Select Your Cookie Preferences

We use cookies and similar tools that are necessary to enable you to make purchases, to enhance your shopping experiences and to provide our services, as detailed in our Cookie Notice. We also use these cookies to understand how customers use our services (for example, by measuring site visits) so we can make improvements.

If you agree, we’ll also use cookies to complement your shopping experience across the Amazon stores as described in our Cookie Notice. This includes using first- and third-party cookies, which store or access standard device information such as a unique identifier. Third parties use cookies for their purposes of displaying and measuring personalised ads, generating audience insights, and developing and improving products. Click ‘Customise Cookies’ to decline these cookies, make more detailed choices, or learn more. You can change your choices at any time by visiting Cookie Preferences, as described in the Cookie Notice. To learn more about how and for what purposes Amazon uses personal information (such as Amazon Store order history), please visit our Privacy Notice.

Customise Cookies

Customer Review

Reviewed in the United Kingdom on 31 May 2018
As someone who has had a running problem for nearly 40 years, I have read many books "about running by runners". Jonny's book arguably deals with a rather esoteric backwater of the sport, that of running up and down hills and mountains in Scotland, where sports brands, sponsorship and media exposure have no meaning and the raw realities of topography, flora and fauna and above all the Scottish weather move to the front of the stage.
This is running in the raw where simple survival can never be taken totally for granted.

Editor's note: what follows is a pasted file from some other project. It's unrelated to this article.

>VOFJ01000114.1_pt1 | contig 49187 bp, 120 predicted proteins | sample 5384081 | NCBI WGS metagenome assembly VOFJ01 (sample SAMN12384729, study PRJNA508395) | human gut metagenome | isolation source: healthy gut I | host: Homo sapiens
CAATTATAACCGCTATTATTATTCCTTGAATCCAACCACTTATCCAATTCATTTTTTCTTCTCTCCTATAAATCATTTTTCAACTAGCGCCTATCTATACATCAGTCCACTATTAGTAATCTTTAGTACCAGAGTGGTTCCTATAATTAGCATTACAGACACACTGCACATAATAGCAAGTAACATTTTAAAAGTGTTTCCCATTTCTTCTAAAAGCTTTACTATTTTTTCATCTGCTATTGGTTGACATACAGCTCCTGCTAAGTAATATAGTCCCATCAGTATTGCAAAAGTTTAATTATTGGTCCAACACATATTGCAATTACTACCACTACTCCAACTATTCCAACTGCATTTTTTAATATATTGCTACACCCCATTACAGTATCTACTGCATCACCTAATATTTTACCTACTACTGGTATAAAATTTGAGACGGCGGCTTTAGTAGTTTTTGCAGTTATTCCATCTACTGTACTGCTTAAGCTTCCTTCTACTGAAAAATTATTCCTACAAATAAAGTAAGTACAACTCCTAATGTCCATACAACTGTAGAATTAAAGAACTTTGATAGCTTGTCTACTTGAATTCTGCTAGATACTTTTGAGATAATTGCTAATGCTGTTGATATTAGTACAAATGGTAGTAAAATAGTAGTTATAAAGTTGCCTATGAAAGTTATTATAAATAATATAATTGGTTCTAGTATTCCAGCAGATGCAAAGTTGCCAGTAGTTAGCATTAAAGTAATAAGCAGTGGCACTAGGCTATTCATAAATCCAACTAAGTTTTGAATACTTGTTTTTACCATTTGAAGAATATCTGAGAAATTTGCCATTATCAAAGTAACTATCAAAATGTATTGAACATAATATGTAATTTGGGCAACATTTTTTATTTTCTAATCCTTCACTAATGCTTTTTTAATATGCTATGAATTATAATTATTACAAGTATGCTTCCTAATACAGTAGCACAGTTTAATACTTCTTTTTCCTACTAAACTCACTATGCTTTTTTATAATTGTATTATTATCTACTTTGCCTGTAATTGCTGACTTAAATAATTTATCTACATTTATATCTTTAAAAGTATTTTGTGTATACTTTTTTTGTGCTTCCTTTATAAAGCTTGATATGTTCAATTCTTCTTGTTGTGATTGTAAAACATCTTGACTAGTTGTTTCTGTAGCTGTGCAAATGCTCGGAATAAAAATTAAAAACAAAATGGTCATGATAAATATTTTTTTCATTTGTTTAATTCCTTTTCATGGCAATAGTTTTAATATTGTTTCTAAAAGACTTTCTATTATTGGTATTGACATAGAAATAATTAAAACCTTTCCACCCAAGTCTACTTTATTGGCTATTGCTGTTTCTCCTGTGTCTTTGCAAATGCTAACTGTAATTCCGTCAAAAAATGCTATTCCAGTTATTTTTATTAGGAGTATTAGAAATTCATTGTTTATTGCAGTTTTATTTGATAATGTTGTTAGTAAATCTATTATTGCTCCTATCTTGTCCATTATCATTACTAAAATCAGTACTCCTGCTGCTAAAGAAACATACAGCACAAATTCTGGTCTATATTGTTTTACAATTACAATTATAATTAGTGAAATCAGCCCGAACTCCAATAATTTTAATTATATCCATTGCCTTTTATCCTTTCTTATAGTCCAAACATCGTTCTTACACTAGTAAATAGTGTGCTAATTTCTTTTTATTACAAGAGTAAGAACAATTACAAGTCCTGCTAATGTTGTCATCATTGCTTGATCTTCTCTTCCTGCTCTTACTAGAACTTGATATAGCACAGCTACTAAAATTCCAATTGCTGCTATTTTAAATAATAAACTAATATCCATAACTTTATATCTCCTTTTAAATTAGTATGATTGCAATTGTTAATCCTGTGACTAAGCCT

Hill and Fell runners will devour the book as it gives fascinating insights into the exploits of their contemporaries who have achieved great things. Mainstream sports fans will never have heard of "Monarch of the Glen" Finlay Wild or the glass-ceiling smashing Jasmin Paris, but Jonny's unique access to athletes such as these results in chapters that are definitely not just for the insider.
If the book has a central theme, it is the Ramsey's Round, a circuit of mountain tops in the Highlands of Scotland that starts and finishes at Glen Nevis Youth Hostel, with a completion target of under 24 hours. Many of the interviews that feature in the book deal with runners who have tackled this monster, and describe the conditions they had to deal with. Jonny himself eventually joins the very exclusive club of completers and thus the author's insights become all the more relevant. (The semi-autobiographical thread is one of the book's great strengths.)
This is no encyclopedia of rounds, results and runners though. Jonny earns his living as a writer, and hill running is his hobby (obsession?). There are many passages that I read again. In places the book has a literary quality, not unlike Mike Cudahy's hard to find "Wild Trails to Far Horizons", that has its central theme the author's attempts to achieve the fastest completion of the 268 mile Pennine Way. Jonny is able to deal with lives of ordinary people with an extraordinary hobby with just the right tone, a feat he repeats in dealing sensitively with death in the hills in what must have been an extraordinarily difficult chapter to write.
So if Scotland, the Highlands, running, or even sports generally, interest you you will enjoy this book.
If you like proper Scottish weather and all that means in the outdoors there is also plenty to feast on here.
I'm now off to download Jonny's other books to my Kindle!
7 people found this helpful
Report abuse Permalink

Product Details

4.7 out of 5 stars
4.7 out of 5
78 global ratings
5 star
74%
4 star
21%
3 star
5%
2 star 0% (0%) 0%
1 star 0% (0%) 0%